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  STS-126: ISS Extreme Home Improvements [Flight Day Journal] (Page 2)

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Author Topic:   STS-126: ISS Extreme Home Improvements [Flight Day Journal]
Robert Pearlman
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posted 11-21-2008 01:44 PM     Click Here to See the Profile for Robert Pearlman   Click Here to Email Robert Pearlman     Edit/Delete Message   Reply w/Quote
Flight Day 8 (con't)

At 11:10 a.m. CST, Endeavour fired its reaction control system (RCS) jets to boost the International Space Station's altitude by about one nautical mile. The 30-minute reboost placed the station in the proper location for Russia's Progress 31 vehicle to dock on November 30.

At about 12:50 p.m. CST, capcom Terry Virts notified ISS commander Mike Fincke and flight engineer Sandy Magnus that engineers had identified the mechanical problem that triggered the station's new urine processor assembly to shut down this morning.

The urine processor assembly is part of a new water recovery system that will recycle urine, perspiration and hygiene water into drinkable water.

Robert Pearlman
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The ISS Expedition 18 and STS-126 crew members participated in a joint crew news conference earlier today, answering questions while inside the station's Harmony node from reporters at Johnson Space Center in Texas, Kennedy Space Center in Florida, NASA Headquarters in Washington, and the Marshall Space Flight Center in Alabama.

collectSPACE.com had the opportunity to pose two questions. The first, directed to Endeavour's commander Chris Ferguson, inquired as to how he and his crewmates celebrated yesterday the tenth anniversary of the International Space Station (ISS).

Then, ISS flight engineer Sandy Magnus replied to a question about her crew's new "pets", the orb-weaving spiders now on-board as part of an educational experiment.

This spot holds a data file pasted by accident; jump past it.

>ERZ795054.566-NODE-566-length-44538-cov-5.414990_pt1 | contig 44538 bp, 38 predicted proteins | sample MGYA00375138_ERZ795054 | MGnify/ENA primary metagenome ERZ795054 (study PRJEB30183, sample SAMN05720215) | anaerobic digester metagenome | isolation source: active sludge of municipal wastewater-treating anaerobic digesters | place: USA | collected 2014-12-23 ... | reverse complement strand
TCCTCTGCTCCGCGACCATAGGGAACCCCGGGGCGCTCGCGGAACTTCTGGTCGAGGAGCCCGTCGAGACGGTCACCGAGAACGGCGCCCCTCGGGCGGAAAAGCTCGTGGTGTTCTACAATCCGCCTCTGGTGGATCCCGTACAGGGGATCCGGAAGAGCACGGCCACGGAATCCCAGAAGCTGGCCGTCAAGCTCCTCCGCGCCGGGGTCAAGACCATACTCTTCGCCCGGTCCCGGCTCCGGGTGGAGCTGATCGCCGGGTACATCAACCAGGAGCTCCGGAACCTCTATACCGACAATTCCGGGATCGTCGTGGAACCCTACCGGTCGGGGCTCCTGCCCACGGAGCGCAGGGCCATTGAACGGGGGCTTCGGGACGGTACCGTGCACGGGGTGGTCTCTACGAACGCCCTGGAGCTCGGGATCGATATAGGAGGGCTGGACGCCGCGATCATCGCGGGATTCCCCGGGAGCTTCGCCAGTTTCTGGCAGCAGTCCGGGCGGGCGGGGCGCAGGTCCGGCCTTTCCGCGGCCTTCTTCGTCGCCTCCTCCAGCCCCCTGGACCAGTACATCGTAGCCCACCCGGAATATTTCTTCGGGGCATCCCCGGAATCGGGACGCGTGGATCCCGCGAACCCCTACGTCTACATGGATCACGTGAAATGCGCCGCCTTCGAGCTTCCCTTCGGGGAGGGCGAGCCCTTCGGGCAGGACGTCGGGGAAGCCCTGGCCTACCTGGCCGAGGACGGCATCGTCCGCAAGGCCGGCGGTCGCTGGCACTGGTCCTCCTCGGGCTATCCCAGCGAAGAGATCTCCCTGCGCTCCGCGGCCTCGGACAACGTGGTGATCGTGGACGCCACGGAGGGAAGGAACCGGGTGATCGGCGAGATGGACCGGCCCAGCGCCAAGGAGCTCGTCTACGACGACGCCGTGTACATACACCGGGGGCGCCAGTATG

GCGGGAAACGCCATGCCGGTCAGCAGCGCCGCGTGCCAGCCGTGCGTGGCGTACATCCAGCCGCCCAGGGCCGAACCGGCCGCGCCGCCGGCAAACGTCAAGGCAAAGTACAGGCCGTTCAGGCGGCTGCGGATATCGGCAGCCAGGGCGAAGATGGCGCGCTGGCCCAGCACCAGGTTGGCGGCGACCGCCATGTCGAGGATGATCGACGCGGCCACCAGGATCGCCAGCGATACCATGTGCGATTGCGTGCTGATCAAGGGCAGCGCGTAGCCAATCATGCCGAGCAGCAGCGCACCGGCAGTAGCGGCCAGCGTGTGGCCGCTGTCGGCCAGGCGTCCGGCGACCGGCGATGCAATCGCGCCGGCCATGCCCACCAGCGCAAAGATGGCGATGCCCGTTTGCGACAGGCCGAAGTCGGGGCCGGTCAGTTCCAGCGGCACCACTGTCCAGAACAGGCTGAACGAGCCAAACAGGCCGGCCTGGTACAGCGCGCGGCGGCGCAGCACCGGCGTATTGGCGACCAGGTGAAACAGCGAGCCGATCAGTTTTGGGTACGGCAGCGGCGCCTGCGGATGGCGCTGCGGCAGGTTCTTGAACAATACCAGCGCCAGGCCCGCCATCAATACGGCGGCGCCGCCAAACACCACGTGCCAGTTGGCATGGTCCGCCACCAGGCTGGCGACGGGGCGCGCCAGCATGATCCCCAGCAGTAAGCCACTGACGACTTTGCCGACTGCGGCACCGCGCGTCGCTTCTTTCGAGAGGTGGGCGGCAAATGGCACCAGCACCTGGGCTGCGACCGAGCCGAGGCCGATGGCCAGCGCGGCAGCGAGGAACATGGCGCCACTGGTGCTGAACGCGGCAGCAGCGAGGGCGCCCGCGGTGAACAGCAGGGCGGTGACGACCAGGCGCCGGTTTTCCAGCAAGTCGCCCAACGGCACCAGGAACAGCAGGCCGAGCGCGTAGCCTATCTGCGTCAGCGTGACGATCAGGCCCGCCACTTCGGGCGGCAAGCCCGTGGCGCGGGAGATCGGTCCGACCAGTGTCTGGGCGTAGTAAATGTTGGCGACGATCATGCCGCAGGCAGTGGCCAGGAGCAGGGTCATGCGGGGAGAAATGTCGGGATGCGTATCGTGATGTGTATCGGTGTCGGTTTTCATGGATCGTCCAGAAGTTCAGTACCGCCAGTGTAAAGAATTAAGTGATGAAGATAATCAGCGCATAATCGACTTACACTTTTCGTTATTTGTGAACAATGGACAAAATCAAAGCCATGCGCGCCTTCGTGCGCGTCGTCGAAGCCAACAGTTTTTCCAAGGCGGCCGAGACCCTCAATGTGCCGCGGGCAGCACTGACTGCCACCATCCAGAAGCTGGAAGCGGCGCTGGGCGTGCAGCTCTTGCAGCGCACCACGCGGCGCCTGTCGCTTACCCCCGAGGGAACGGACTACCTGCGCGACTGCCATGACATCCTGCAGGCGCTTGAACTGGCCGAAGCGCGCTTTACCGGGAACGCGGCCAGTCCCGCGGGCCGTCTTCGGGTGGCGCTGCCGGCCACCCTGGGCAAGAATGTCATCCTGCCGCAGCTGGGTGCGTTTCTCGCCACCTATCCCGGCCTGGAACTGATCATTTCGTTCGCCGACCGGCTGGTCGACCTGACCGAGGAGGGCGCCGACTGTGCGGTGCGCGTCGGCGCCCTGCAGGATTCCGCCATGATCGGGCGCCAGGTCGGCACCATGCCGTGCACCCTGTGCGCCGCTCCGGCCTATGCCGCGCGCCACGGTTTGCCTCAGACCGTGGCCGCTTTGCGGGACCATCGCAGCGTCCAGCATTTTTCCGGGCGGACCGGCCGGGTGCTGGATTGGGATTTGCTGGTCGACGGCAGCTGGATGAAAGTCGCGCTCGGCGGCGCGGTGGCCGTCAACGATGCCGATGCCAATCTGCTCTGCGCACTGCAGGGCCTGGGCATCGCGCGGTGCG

(During Ferguson's response, the connection between the ISS and mission control was briefly interrupted, but the majority of his answer was successfully transmitted.)

UPDATE: Sandy Magnus has named the spiders on-board the International Space Station in response to a question posed by collectSPACE.com during the news conference! She adopted the names from those suggested via e-mail by students.

"How about Elmo and Spiderman," said Magnus.

"Does it matter which one is which?" replied a flight controller at the Payload Operations and Integration Center at Marshall Space Flight Center in Alabama.

"I think they'll both answer to either one, don’t you?" radioed Magnus.


Robert Pearlman
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Flight Day 9: The long spacewalk...

Today's crew wake-up song, "You Are Here" by the Christian rock band Dutton, was played for mission specialist Shane Kimbrough.

High above the world tonight,
you're lifted up, you're magnified,
and underneath a bridge of stars,
you let us see how beautiful you are.
Kimbrough, as intravehicular officer, will coordinate today's spacewalk from inside as Heide Stefanyshyn-Piper and Steve Bowen work outside.

The third and longest spacewalk of the mission will be completely devoted to work on the starboard solar alpha rotary joint (SARJ). Piper will open covers 13 and 14, remove trundle bearing assembly (TBA) one, clean and lubricate the area, install a new TBA and close the covers. She will repeat the process on TBA two under covers 15 and 16 and TBA three under covers 17 and 18.

Bowen will do the same for TBA four under covers 19 and 20, TBA six under covers 22 and one and TBA seven under covers two and three. He also will remove TBA five under cover 20; however, it was replaced on a previous spacewalk, so he will simply clean and re-install it.

Piper, as the lead spacewalker, will wear the red-striped spacesuit while Bowen will be in the all-white suit. The spacewalk is scheduled to begin at 12:45 p.m. CST.

Meanwhile inside the station, transfer of equipment between Endeavour and the ISS continue, as well as the attempts by crew and the ground to bring the station's new water recovery system online. The urine-recycling device worked for about two hours on Friday morning before shutting down due a problem with the centrifuge inside the distillation assembly.

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Today's spacewalk began about 45 minutes ahead of schedule at 12:01 p.m. CST and ended at 6:58 p.m. for a total time of six hours and 57 minutes.

Heide Stefanyshyn-Piper and Steven Bowen focused their efforts on the continued cleaning of the station's starboard solar alpha rotary joint (SARJ) and the removal and replacement of the remaining trundle bearing assemblies (TBA).

Piper replaced three TBAs and Bowen replaced two. Five have been replaced during the mission's prior two spacewalks, and one was replaced on the STS-124 mission this past summer.

The two astronauts also cleaned the area around the SARJ's drive lock assemblies, which help the joint to rotate and lock into place.